TIPPECANOE CO., Ind. (WLFI) – Up to one in five tornadoes this time of year may touch down before a tornado warning is issued. That’s according to the National Weather Service, which was back in Tippecanoe County Tuesday, investigating if a third tornado touched down Friday near Klondike and Taft roads and U.S. 52.
If confirmed, it was minutes earlier and miles away from the two already confirmed — and well before the county’s sirens sounded.
Although Emergency Management Director Smokey Anderson said the warning went out the same minute the first confirmed tornado touched down, the NWS says no one is at fault.
The severe storm that produced two confirmed tornadoes came fast Friday afternoon.
Anderson says the severe thunderstorm warning came out at 4:29 p.m. The tornado warning came just four minutes later at 4:33, at the exact same time as an EF-1 tornado touched down near Newcastle Road.
“When you’re in a summertime situation and these storms pop out and run into each other and share boundaries, those are the challenges to get ahead of those intersection of those boundaries,” said NWS Meteorologist in Charge Dan McCarthy.
McCarthy says the ideal amount of warning varies. For a large tornado produced by a massive supercell, he hopes for at least 15 minutes.
But, “in situations like what we had on Friday, when you have a line of storms or a cluster of storms, a five minute warning, even a 10 minute warning is outstanding, a five minute warning is pretty good,” said McCarthy.
He doesn’t feel like someone made a mistake by not issuing a warning until one had already touched down.
“Oh no, no, not at all,” he said.
The warning was issued about five minutes before a tornado touched down in the Meadow Ridge subdivision. But it would have been well after the one currently being investigated at Klondike and Taft.
McCarthy says the NWS keeps statistics on how many tornadoes touch down before a warning is issued. He says this time of year, they may issue a warning too late for 10-20 percent of tornadoes.
“When you’re at that small of a scale, that’s going to happen,” said McCarthy. “So that’s why it’s also very important that you pay attention to those severe thunderstorm warnings. Because even in a severe thunderstorm, a quick tornado can occur.”
But Anderson says there was not adequate warning Friday.
“No, if it in fact the warning was issued after the tornado was hit or at the same time, then yeah, that is absolutely not enough warning,” Anderson said.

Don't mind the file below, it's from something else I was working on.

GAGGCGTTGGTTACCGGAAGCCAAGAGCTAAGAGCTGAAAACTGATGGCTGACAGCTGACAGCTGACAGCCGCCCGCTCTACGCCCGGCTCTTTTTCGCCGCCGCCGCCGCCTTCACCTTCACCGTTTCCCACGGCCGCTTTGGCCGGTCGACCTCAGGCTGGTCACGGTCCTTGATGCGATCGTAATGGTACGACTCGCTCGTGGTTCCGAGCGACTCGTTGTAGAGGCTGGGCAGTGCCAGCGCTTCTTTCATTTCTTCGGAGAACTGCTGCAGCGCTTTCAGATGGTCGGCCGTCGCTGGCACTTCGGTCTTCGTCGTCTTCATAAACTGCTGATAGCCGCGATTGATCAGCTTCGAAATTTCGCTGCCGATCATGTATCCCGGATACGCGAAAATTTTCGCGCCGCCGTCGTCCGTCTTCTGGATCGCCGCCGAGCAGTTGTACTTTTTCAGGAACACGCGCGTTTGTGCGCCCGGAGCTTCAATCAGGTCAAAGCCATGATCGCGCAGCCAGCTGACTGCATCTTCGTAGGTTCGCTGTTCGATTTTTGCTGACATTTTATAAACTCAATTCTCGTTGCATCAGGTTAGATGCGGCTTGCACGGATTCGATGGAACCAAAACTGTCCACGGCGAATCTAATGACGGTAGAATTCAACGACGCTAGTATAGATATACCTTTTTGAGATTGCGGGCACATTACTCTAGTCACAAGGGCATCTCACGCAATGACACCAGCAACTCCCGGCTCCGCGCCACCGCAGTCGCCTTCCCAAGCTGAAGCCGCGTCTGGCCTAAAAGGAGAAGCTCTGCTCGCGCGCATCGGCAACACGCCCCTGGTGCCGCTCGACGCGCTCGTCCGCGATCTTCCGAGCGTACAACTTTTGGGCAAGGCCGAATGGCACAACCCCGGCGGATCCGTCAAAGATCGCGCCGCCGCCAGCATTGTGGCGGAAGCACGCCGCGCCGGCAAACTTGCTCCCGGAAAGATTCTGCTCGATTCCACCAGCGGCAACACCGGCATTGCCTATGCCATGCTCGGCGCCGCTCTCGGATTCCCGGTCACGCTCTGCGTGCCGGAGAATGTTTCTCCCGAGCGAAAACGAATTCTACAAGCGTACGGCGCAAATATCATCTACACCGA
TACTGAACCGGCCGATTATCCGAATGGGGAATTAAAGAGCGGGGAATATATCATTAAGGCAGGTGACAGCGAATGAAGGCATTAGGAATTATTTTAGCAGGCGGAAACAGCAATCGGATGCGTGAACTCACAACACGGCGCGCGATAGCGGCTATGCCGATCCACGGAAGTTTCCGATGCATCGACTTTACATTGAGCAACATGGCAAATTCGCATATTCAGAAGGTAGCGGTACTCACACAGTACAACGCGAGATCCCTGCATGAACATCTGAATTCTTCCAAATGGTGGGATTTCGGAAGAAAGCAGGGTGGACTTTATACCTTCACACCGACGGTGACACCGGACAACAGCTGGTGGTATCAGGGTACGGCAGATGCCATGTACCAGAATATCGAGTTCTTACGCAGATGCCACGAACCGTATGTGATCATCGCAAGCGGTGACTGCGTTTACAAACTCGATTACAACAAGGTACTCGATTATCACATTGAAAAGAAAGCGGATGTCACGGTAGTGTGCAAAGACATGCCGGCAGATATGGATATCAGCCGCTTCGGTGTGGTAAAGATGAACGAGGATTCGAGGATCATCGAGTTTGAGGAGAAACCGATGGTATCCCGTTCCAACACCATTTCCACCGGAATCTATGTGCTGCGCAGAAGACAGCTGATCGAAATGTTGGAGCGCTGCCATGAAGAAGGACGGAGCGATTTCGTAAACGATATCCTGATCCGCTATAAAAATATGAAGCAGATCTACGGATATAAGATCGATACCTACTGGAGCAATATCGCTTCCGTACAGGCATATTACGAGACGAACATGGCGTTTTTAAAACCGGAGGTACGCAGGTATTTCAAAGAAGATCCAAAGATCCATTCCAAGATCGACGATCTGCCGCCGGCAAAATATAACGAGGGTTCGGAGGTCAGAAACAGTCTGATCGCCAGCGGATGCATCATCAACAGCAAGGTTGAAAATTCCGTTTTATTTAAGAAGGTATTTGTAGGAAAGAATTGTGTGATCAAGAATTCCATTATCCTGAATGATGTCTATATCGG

Anderson says unless his spotters see damage, he waits on the NWS to issue a tornado warning and then sound the sirens. Unlike some counties, in Tippecanoe, those sirens are exclusively for tornado warnings.
But he says he’s not upset that the NWS did not issue a warning sooner.
“Not at all,” he replied.
In large part, because of the fast-moving nature of Friday’s storms.
“This time of year, with all the moisture, a few minutes warning is sometimes all you get,” adds McCarthy.
But as is obvious Friday, that’s not always the case.
Anderson says if you hear a siren in Tippecanoe County, you should go inside a sturdy structure and seek more information to determine if you need to take further action.
McCarthy says the Indianapolis office got dual pol radar in 2013. That allows the NWS to get updated radar information every 3-4 minutes instead of every six minutes. But he says the more radar he could utilize, the more precise the NWS could be, because the closer the radar is to the storm, the better a meteorologist can track boundary lines. He says other technology that is available could also help including phased array or CASA radar.
He says the NWS looks at several criteria when issuing a warning: can the atmospheric environment support a storm, does radar indicate signatures of rotation, large hail with a diameter greater than one inch or winds that have a velocity of 58 mph or greater, have there been reports of damage.
Although the Indianapolis office works with the NWS Storm Prediction Center in Norman, Oklahoma to issue watches, it’s up to each individual office ot issue all warnings including a severe thunderstorm or tornado warning.
In 2007, the NWS warning system changed. Instead of issuing them by county, the NWS issues them by polygon. McCarthy says that more warnings are issued now, but they can be more precise and targeted to the specific areas of a county which is at risk.